Economy

Inverted duty structure post-GST has fertiliser industry all worked up

Suresh P Iyengar Mumbai | Updated on January 09, 2018 Published on August 30, 2017

Imbalance Under the new GST regime, import of key raw materials such as phosphoric acid, ammonia and sulphur attracts 18% GST while the final product is taxed at 5%   -  VM MANINATHAN

Import of key raw materials such as phosphoric acid, ammonia and sulphur attracts 18 per cent GST while the final product is taxed at 5 per cent

The inverted duty structure on the fertiliser industry in the wake of the GST rollout has rendered the industry a fertile ground for a bit of disaffection.

Indicatively, under the new GST regime, import of key raw materials such as phosphoric acid, ammonia and sulphur attracts 18 per cent GST while the final product is taxed at 5 per cent.

On the other hand, imported DAP (diammonium phosphate) attracts only 5 per cent IGST (Integrated GST), which can be set off against the 5 per cent GST on its sale in domestic market.

The impact of this on companies with captive phosphoric acid capacities (using rock phosphate for production of phosphoric acid) will be less harsh, since rock phosphate attracts a GST of only 5 per cent.

Satish Chandra, Director General of the Fertiliser Association of India, said the inverted duty structure has compounded the problems of the industry, which is already reeling under adverse Customs duty. The GST framework, he said, would lead to large-scale closure of potash-based fertiliser-manufacturing companies and expose the country to the monopoly of international suppliers.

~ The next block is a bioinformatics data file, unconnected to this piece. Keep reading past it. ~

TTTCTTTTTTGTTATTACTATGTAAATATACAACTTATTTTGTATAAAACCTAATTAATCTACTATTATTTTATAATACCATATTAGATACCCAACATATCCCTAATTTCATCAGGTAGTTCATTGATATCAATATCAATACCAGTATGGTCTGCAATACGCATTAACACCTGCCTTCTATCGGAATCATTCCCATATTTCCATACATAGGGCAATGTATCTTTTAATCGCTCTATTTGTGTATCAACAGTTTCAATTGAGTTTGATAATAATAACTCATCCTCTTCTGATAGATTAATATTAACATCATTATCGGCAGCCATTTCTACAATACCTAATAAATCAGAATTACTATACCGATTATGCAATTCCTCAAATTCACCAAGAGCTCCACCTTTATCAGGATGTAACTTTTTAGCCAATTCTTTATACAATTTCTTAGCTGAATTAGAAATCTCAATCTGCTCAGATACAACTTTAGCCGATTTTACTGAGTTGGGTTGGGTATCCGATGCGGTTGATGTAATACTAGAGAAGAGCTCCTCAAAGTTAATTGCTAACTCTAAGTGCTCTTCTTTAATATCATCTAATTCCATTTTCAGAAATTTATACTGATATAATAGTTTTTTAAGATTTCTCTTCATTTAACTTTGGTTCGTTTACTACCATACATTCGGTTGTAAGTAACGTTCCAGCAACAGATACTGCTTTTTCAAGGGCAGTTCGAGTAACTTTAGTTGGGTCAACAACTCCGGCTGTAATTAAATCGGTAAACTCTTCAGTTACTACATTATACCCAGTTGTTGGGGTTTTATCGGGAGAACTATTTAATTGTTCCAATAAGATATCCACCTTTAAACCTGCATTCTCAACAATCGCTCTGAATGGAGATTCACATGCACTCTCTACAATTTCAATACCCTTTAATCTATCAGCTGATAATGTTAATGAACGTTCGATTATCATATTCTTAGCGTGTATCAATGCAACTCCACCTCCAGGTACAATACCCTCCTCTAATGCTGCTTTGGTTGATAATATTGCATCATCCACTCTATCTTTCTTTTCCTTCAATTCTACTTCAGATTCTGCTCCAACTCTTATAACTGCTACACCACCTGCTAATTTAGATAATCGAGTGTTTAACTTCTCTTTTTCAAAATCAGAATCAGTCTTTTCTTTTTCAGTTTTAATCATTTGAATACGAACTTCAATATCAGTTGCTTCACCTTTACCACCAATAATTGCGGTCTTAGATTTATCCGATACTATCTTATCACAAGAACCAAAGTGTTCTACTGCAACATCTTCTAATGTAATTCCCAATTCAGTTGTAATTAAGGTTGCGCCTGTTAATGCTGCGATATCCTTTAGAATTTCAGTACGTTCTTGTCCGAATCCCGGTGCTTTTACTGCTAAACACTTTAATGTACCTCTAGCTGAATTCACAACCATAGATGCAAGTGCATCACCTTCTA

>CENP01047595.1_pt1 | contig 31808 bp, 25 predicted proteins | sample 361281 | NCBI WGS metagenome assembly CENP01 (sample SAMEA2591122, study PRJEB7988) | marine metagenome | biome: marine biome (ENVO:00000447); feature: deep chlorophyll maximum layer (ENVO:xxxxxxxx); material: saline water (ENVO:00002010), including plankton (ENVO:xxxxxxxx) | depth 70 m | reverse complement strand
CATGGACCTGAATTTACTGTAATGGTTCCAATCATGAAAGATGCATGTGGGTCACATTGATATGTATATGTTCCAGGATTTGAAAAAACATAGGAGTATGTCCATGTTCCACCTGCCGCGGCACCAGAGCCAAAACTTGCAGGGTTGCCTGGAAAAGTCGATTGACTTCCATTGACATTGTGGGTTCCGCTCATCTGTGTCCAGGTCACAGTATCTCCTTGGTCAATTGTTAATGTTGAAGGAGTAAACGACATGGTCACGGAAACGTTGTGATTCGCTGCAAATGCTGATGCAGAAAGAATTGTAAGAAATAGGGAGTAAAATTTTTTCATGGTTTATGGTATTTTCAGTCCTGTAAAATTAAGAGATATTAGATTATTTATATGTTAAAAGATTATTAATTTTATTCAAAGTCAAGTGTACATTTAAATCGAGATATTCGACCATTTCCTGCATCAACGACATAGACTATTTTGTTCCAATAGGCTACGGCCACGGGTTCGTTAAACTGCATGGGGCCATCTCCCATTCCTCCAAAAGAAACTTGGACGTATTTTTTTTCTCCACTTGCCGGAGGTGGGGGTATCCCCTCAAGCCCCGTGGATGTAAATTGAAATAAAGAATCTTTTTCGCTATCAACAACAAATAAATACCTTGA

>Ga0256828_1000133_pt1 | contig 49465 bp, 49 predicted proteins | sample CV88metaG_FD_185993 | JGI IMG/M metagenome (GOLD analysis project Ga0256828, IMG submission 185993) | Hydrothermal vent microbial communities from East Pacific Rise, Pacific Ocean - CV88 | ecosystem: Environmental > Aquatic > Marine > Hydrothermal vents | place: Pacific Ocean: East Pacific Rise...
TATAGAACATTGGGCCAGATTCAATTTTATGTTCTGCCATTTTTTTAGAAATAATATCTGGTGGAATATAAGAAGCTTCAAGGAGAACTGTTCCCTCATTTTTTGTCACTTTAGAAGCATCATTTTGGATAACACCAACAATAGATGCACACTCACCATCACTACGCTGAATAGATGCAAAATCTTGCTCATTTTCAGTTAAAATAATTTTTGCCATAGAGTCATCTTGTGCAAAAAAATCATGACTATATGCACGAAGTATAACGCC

The government, he said, should reduce the tax on input for fertiliser manufacturing to 5 per cent, which will avert the problem of having to refund unusually huge accumulated tax credits and shield the industry from a liquidity crisis.

This apart, he said, the government should be prompt about making GST refunds and follow the norms for refunding 90 per cent of the money within seven days.

Debasish Banerjee, CFO, Smartchem Technologies, the wholly owned subsidiary of Deepak Fertilisers and Petrochemicals, said that though the GST rollout has been smooth, the 90-day deadline for refund of GST credit would impact working capital requirements and strain the industry, which is working on thin margins.

The exclusion of petroleum products from GST would push up cost as the spend on natural gas will not yield any credit for set-off, he said.

At the consumer end, the impact of GST is sinking in. Although the GST rates are lower than the 6 per cent levied on fertiliser by a few States in the earlier regime, it will have an adverse impact on States such as Punjab, Haryana and Tamil Nadu, which had completely exempted tax on fertilisers.

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Published on August 30, 2017
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